Cyclopes are a primordial race of island-dwelling giants with strong ties to the god of the sea.  They are incredibly skilled artisans and the greatest among their numbers once forged thunderbolts for the sky god to use as weapons.  Cyclopes are staunch defenders of their islands from foreign ships, and as such are regarded as violent, savage brutes by humans and other seafaring races.  Some tribes live deep underground, helping direct lava flows to help the god of the forge build impressive cities which result in volcanic eruptions above-ground.

Dryads, Faun, Nymphs, and Satyrs are benevolent nature spirits tied to a specific piece of land.  Many humans and mortals worship them as deities, and while far below the power level of the pantheon, they are capable as a group of granting good fortune and divine spells to their worshipers.  They often possess forms similar to humans, but with noticeable plant or animal features.  They might be either helpful or hostile to mortal travelers depending on how they treat the surrounding environment.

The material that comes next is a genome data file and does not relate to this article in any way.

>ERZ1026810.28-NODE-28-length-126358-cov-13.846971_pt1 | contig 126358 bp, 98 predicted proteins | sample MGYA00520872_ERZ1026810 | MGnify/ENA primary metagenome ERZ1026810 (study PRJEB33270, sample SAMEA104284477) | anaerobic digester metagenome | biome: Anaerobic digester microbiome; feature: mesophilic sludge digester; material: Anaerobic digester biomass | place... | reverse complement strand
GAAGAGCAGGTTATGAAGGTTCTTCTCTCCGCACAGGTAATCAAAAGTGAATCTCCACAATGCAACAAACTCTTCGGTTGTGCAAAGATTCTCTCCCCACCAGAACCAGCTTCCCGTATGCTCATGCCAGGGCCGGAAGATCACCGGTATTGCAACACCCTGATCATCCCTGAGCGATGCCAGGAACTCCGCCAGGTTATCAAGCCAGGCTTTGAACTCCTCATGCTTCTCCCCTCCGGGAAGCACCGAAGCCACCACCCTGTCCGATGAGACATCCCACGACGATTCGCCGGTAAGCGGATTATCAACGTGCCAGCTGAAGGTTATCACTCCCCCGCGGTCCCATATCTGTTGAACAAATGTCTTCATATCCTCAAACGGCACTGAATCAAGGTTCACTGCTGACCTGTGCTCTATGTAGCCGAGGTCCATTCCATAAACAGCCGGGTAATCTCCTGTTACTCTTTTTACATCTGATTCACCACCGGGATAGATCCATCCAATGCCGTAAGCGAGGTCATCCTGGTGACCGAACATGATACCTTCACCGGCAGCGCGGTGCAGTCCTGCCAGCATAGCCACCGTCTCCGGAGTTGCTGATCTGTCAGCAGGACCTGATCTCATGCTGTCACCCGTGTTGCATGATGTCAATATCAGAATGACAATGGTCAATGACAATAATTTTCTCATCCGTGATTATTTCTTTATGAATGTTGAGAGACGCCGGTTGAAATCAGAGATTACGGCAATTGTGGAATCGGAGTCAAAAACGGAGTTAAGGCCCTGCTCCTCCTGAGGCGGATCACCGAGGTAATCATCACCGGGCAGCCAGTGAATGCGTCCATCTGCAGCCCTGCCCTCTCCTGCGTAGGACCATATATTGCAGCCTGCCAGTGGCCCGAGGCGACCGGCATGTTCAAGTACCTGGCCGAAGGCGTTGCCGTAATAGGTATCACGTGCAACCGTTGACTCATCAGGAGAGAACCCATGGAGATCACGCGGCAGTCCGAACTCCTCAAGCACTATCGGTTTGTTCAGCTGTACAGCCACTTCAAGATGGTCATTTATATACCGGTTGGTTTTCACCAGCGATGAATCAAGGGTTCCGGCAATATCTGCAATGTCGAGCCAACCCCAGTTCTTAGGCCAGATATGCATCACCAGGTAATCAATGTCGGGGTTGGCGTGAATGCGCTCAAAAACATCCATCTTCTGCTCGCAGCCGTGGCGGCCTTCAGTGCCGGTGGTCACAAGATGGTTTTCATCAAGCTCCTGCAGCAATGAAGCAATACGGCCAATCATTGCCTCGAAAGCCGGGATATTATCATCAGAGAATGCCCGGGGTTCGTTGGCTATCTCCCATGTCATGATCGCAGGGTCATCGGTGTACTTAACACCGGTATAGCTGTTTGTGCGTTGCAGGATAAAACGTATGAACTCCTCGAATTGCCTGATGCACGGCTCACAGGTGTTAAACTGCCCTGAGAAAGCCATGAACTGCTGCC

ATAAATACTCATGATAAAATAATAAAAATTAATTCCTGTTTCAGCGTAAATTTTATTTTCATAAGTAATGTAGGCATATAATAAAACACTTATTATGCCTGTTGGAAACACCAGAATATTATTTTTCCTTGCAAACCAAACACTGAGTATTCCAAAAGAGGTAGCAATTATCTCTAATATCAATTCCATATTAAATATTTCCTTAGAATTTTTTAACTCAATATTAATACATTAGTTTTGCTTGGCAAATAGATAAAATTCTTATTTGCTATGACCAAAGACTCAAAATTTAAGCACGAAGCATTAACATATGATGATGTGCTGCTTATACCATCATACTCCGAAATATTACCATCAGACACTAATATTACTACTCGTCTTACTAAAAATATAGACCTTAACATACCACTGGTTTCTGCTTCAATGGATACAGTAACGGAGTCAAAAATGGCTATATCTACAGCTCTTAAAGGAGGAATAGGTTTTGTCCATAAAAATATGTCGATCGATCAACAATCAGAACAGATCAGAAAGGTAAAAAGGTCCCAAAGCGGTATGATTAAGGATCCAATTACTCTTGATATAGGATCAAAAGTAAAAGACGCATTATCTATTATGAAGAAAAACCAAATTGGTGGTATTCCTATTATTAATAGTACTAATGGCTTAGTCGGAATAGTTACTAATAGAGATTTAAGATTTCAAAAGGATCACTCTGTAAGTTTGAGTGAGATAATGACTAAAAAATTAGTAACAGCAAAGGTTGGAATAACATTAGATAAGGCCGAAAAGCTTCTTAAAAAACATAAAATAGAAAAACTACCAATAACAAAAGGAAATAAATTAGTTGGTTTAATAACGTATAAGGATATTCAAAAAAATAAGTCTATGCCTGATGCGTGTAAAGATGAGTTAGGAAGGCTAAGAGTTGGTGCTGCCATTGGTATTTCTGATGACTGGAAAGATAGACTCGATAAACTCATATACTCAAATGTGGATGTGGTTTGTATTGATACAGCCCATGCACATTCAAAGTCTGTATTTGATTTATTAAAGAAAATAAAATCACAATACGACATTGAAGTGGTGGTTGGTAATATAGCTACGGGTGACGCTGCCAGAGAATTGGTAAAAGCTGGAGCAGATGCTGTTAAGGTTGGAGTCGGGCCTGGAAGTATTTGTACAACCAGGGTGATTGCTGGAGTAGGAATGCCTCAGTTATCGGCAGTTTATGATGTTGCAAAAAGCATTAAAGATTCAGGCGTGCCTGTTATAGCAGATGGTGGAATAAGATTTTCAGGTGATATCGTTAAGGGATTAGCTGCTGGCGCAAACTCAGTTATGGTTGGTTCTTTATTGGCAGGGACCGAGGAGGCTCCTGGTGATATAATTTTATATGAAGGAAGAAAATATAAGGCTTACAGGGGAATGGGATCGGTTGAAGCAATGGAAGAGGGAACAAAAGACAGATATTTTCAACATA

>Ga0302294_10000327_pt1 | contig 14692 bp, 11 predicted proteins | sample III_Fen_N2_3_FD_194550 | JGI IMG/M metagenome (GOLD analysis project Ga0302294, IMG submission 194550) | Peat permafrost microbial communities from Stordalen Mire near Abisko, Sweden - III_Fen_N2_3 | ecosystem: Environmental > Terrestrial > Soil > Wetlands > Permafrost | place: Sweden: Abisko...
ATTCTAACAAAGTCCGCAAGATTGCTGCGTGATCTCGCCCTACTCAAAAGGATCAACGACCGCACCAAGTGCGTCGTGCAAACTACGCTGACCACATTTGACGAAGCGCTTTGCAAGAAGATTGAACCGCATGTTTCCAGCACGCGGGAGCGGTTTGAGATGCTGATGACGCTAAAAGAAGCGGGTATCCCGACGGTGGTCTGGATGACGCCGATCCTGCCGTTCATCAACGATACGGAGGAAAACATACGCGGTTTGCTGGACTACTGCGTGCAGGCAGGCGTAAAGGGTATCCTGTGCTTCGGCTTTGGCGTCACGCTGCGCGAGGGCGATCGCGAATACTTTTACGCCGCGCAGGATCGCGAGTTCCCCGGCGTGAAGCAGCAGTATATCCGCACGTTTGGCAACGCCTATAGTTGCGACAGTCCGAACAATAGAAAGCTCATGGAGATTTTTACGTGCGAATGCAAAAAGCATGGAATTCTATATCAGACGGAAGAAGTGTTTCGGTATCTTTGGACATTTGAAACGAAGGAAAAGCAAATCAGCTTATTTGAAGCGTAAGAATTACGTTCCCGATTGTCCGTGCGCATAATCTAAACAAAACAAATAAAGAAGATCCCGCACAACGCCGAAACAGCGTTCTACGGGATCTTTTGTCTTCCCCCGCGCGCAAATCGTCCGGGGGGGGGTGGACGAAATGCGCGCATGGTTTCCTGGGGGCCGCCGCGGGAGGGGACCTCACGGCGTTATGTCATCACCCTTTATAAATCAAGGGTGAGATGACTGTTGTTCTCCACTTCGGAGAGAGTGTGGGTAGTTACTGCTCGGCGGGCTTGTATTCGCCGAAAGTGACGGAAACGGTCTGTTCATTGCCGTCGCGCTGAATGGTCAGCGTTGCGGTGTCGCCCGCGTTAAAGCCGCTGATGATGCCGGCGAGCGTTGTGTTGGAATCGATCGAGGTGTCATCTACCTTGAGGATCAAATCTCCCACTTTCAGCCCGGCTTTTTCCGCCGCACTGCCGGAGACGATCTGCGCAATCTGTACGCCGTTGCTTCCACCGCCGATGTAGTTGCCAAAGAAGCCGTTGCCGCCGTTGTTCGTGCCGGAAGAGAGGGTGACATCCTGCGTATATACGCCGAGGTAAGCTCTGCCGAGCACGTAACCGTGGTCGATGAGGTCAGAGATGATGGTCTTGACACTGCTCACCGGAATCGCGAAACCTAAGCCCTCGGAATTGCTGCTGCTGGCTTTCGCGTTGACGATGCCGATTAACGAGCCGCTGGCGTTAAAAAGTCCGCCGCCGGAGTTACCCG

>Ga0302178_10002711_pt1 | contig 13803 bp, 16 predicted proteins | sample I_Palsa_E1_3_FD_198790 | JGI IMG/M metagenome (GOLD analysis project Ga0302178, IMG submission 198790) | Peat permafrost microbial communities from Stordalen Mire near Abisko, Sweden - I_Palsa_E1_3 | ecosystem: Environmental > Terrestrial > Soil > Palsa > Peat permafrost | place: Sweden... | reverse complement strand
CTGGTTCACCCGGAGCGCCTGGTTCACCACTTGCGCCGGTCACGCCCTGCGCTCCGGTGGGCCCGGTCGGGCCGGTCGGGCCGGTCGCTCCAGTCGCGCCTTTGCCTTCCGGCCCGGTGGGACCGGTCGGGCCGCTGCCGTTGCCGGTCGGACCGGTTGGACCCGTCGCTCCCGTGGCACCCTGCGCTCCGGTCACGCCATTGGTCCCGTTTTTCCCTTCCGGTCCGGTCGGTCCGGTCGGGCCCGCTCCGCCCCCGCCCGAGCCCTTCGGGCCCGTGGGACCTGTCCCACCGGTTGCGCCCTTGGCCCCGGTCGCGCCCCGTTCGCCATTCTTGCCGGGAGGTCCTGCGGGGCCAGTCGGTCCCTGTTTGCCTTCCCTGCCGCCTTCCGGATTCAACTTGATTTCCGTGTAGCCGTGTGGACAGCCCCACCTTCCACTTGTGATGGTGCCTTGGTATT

Gorgons are transformed initiates belonging to serpent cults.  They possess great powers, able to use their legendary gaze to turn their enemies to stone or grant supernatural insight to their allies.  Depending on the polis and the deities favored there, gorgons might either be feared yet revered religious figures responsible for leading rituals and festivals, or hated monsters believed to make pacts with forbidden powers.